The famines would have consequences for future events in the 14th century – for the Black Death would strike an already weakened population. The years of the Black Death were between c1338 and 1375.

Perhaps one or other of these events took their toll on our little settlement – it seems likely that the quarry had been backfilled before the end of the 15th century, giving a date probably before the mid 15th century for the abandonment of the eastern part of the site –for the quarry was dug across what would have been the main entrance to the site.

In some areas there were clearances by land owners – particularly by monasteries – who wanted to put sheep on the land. Sheep were very profitable and no account would be taken of anyone living on the land.
Perhaps one or other, or all these events in combination, brought about the abandonment of Hillam Burchard – only the Water Mill remaining.

Where might the final “resting place” of the inhabitants of our little settlement be ? In the medieval time, there would be very simple burials for poor people in their local Church graveyard. As has been recounted, only a very lucky man or woman made it into adulthood and lived much longer than 30 or so. It’s unlikely that any “grave goods” would be buried with the body, for people would not have been able to spare anything of much value, and the body would be laid in an east-west direction. Sometimes a few flowers might be interred. Sometimes a coffin would be used just as transport to the graveyard and the body removed from it for actual burial, allowing the coffin to be re-used by the community.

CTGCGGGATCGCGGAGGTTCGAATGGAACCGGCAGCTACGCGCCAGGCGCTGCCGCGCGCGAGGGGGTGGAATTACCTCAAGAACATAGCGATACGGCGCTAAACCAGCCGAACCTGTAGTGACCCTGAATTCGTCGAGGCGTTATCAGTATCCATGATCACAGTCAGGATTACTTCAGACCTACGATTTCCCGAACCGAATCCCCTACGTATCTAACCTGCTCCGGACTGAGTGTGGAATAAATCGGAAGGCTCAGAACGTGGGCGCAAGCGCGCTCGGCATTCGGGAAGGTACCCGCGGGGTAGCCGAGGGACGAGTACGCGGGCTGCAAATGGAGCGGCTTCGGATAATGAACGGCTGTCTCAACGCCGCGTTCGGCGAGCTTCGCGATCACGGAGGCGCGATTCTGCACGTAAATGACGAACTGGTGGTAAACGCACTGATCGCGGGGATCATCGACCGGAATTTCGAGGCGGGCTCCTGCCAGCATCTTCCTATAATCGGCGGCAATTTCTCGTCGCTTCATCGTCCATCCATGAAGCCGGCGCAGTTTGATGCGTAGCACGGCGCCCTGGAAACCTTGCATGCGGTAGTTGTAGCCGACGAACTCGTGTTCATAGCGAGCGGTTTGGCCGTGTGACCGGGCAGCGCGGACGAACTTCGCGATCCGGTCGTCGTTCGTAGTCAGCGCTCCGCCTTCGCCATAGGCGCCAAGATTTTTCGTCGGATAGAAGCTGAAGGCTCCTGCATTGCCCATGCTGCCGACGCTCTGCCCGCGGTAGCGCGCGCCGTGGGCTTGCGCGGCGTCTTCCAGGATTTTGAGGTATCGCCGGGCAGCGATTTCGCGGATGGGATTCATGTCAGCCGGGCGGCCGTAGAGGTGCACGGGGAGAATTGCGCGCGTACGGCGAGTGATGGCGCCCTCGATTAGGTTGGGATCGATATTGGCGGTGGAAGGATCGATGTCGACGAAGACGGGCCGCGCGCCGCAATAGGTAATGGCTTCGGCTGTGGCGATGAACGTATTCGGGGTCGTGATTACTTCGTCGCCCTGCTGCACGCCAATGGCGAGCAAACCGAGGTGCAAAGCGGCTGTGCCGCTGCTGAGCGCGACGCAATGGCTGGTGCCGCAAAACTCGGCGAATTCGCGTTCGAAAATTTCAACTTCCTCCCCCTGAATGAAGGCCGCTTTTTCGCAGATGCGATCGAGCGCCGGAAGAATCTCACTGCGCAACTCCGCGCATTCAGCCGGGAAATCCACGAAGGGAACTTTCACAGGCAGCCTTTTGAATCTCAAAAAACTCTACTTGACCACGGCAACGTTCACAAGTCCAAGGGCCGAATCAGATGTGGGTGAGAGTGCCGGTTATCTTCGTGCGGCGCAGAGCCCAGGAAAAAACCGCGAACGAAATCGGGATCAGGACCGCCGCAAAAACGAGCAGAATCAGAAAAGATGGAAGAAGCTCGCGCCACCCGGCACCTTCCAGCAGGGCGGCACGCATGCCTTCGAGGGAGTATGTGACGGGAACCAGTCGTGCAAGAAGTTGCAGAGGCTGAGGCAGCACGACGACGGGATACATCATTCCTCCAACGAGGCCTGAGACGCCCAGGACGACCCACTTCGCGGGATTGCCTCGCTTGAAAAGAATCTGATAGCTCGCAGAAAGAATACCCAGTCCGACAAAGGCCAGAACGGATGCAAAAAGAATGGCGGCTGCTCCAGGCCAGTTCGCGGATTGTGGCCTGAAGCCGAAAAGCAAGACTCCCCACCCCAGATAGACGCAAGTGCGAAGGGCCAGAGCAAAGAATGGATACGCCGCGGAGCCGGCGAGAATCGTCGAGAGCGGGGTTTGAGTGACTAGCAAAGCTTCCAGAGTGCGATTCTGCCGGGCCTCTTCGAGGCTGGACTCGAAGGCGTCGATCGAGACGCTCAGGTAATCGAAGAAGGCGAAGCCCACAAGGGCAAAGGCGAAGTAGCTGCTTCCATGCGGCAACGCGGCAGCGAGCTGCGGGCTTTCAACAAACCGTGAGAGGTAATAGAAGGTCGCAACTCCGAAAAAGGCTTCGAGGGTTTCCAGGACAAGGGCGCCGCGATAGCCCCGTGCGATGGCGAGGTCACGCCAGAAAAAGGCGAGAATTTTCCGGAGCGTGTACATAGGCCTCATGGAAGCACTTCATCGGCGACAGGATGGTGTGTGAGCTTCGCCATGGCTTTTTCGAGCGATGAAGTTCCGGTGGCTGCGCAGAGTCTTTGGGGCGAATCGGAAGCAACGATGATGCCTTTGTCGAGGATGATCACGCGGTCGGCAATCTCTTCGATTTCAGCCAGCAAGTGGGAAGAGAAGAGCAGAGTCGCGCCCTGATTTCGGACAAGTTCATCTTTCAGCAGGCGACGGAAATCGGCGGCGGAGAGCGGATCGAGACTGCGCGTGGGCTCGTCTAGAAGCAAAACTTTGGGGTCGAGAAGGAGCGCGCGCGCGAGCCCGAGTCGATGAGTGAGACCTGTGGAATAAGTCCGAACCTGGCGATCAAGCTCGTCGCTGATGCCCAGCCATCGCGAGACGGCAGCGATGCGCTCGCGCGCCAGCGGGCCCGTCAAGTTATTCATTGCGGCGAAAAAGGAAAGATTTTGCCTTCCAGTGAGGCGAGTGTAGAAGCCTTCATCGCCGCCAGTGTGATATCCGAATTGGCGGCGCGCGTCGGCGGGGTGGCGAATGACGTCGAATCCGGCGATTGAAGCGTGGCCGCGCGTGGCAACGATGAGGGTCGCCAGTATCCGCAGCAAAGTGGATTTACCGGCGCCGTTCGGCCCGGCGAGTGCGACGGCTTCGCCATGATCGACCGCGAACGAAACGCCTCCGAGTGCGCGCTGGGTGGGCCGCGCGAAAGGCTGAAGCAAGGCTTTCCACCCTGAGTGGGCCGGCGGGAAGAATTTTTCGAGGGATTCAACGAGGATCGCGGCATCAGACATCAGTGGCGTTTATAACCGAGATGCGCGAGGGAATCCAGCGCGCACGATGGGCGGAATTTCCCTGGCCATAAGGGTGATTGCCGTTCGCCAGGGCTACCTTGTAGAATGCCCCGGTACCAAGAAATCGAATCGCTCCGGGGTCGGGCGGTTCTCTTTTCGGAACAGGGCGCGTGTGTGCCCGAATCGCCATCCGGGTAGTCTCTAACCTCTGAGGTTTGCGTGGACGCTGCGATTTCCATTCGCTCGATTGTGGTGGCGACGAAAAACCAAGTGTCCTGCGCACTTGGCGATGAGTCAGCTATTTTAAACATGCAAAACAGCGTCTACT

The Church had to be paid for baptisms, marriages and burials and you had to be buried in holy ground in order to get into Heaven.

Although these near-neighbours of ours lived such short and “narrow” lives, they were not necessarily brutish. There is a grave, at Wharram Percy abandoned village near Malton, of a mother with a tiny unborn baby. It seems most likely that the mother died of TB and an attempt was made to save the unborn child by performing a Caesarean – but the attempt failed. The two were laid tenderly together in the single grave.

Strange to think that our long-ago neighbours at Hillam Burchard would have had the same concern as people today in 2006 – the climate change and its effects on their lives and what the future held for their children. Did they wonder, as some of us do, if they would be remembered in the wide world around them ? Knowledge of them had faded, now we can glimpse them again – they reach out to us – forgotten no longer.

References/Publications Consulted

Deserted Villages by Trevor Rowley & John Wood
Excavations at Hillam Burchard Draft Report 1980 – by Stephen Moorhouse and Julian Henderson
W. York Archaeological Survey to 1500
Fishponds – Monuments Protection Programme
W. York Arch.Service Site and Monuments Records
Rescue News September 1980
Medieval Settlement in Yorkshire by S Moorhouse & West Yorks Metro County Council Archaeology Unit
Article in The Barwicker magazine



  • Great article. I just wanted to point out that, even with the life expectancy figures you gave, there would be plenty of older people around.

    Remember, the figures you gave are AVERAGE life expenctancy. There was a terribly high rate ofinfant and child mortality in the Middle Ages, and all those dead children are included in the average for an area. For those medieval people who managed to live past age 10, it was likely they would live for a long time indeed. The exception of course is women dying in childbirth. It was far too common. But even so, some women and many men lived to be 50+ if they lived to reach puberty.

    The typical serf would not die in his/her 30's. Instead they could brag, "Sure, my four brothers all died when they were kids, but I *never* get sick!"

    Such was life.

    By Anonymous Anonymous, at 5:09 PM